Just this morning, the common lament appeared on a LinkedIn post: We always have time to do it over but never time to do it right in the first place. This is by no means new, there are people who have been saying this or similar comments for years and they long predate software.
If you read some of the original Quality Pioneers (who were looking at manufacturing and not at software) they had tried to calculate the cost of not creating the correct part in the first place. While the companies they studied realised some of the costs there were a lot of hidden costs that had not been considered. The obvious and calculated ones were: Rework, Extra testing, Inspections, and Recalls. However, there were all the costs that were considered to be ‘part of doing business’ such as: Excessive Field Service Expenses, Complaint Handling, Late paperwork and Time with a Dissatisfied Customer. The average cost was considered to be in the neighbourhood of 30% of Gross Profits. Suffice to say, with Net Profit being somewhat smaller, regaining that 30% would easily make the difference between a Net profit and Loss in any given year.
Coming back to Software we have a particular case which occurred recently. (The names have been withheld to protect the guilty).
The product was for internal use to support service for an external customer. The external customer had made some changes and required updates to the provided service. The system was updated and testing commenced:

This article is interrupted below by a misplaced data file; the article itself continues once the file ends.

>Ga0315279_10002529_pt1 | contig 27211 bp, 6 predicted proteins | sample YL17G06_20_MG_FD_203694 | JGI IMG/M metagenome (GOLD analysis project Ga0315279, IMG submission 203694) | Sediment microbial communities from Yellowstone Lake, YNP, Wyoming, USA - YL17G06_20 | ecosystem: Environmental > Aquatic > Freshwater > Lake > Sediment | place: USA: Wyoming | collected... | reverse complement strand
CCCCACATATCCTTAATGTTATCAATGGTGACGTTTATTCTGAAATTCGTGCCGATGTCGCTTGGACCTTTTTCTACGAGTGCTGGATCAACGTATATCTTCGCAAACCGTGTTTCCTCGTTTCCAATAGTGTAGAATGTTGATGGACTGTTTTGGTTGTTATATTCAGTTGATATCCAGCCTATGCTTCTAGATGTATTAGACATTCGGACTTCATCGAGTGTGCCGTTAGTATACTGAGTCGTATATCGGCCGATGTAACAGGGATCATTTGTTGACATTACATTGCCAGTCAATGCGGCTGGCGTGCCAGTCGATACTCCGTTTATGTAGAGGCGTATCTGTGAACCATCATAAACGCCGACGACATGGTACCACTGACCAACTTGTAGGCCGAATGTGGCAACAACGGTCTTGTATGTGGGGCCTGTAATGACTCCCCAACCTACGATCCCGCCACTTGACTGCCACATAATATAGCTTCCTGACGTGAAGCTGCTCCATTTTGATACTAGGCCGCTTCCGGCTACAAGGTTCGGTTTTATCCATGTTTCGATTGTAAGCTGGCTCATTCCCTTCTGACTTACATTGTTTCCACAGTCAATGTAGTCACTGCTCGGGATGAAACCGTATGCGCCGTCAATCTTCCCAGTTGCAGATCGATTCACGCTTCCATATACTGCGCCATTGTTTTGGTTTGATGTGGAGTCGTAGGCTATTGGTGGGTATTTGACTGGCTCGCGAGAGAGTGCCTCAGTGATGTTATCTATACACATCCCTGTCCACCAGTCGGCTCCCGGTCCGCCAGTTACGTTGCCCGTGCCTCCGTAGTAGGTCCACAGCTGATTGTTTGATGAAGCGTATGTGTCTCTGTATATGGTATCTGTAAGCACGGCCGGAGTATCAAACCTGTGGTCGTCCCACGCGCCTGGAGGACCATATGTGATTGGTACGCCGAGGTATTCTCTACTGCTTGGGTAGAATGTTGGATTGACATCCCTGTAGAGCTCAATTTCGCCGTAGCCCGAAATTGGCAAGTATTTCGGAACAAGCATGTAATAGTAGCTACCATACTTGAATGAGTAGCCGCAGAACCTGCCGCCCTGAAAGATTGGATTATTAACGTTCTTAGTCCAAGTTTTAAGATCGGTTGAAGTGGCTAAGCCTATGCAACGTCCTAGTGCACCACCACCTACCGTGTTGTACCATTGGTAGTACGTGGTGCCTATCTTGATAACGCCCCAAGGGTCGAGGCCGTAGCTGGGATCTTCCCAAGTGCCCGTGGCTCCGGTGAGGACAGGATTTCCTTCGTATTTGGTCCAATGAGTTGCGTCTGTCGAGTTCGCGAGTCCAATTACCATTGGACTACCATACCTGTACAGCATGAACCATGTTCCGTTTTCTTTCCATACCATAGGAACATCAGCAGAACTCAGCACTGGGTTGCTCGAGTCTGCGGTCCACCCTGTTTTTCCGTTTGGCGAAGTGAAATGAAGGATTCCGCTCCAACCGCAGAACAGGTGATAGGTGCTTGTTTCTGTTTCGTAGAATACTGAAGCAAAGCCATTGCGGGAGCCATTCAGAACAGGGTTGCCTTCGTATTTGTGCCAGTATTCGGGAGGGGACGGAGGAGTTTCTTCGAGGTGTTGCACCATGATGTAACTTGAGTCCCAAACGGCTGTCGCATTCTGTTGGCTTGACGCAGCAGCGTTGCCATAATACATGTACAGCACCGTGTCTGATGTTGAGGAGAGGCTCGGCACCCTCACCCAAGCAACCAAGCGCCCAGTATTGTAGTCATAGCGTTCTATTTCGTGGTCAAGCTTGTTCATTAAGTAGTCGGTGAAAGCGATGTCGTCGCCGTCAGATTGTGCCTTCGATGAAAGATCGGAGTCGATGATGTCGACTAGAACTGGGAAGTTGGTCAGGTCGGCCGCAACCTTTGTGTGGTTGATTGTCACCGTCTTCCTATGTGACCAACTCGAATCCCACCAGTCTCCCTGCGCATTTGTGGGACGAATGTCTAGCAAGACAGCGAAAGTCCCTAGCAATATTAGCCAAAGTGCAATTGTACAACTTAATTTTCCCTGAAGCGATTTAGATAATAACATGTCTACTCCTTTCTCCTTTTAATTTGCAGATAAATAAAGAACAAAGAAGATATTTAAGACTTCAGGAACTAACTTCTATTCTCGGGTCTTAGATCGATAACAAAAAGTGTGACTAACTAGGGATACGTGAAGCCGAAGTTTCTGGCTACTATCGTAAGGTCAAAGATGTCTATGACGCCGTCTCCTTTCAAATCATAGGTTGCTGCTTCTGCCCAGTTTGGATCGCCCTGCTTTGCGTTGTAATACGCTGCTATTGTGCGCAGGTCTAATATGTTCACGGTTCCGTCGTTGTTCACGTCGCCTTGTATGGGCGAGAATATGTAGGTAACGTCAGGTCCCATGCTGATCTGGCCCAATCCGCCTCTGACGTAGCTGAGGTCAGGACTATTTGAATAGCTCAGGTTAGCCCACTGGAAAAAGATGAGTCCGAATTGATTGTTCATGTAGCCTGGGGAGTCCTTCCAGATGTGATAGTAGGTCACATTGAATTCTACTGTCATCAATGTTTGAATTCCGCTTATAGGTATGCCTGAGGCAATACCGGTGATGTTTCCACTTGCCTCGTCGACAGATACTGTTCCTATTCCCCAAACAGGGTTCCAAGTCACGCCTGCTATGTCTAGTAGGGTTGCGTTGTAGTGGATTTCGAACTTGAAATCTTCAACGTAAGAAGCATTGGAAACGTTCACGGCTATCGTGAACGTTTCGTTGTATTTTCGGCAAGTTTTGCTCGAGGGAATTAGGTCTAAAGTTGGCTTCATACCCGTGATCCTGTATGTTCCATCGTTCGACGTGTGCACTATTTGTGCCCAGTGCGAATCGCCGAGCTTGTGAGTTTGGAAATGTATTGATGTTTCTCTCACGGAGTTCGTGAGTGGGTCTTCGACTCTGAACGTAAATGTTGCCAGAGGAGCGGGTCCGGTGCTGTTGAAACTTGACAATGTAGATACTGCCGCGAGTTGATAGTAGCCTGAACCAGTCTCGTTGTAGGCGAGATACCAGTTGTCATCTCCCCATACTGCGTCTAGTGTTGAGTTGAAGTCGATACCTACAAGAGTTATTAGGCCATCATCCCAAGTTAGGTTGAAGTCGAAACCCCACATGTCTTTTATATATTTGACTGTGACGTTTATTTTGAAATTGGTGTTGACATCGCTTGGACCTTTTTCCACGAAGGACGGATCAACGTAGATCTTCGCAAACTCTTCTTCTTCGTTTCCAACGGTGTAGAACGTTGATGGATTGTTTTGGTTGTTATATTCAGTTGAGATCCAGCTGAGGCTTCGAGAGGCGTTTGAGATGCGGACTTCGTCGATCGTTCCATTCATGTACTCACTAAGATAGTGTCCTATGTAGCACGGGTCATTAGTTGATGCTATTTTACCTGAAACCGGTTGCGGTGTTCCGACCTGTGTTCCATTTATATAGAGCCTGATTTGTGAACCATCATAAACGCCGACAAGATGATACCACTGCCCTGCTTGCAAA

- Unit testing was done well.
- Integration Testing was a little constrained.
- System Testing was done well.
- Acceptance Testing was a little tight for time but was completed.
- Other types of testing were completed as required.
The problem came as a result of corrections and changes being made to each environment as the program moved through – the corresponding changes were not made to the previous environments. No problems with the current release. the problem arose the following year when a few further changes were required. It took about 6 months to fully reconstruct the development environment so that the work could commence. We never have time to do it right the first time but we always have time to do it over. We never realise the benefits of doing it right the first time.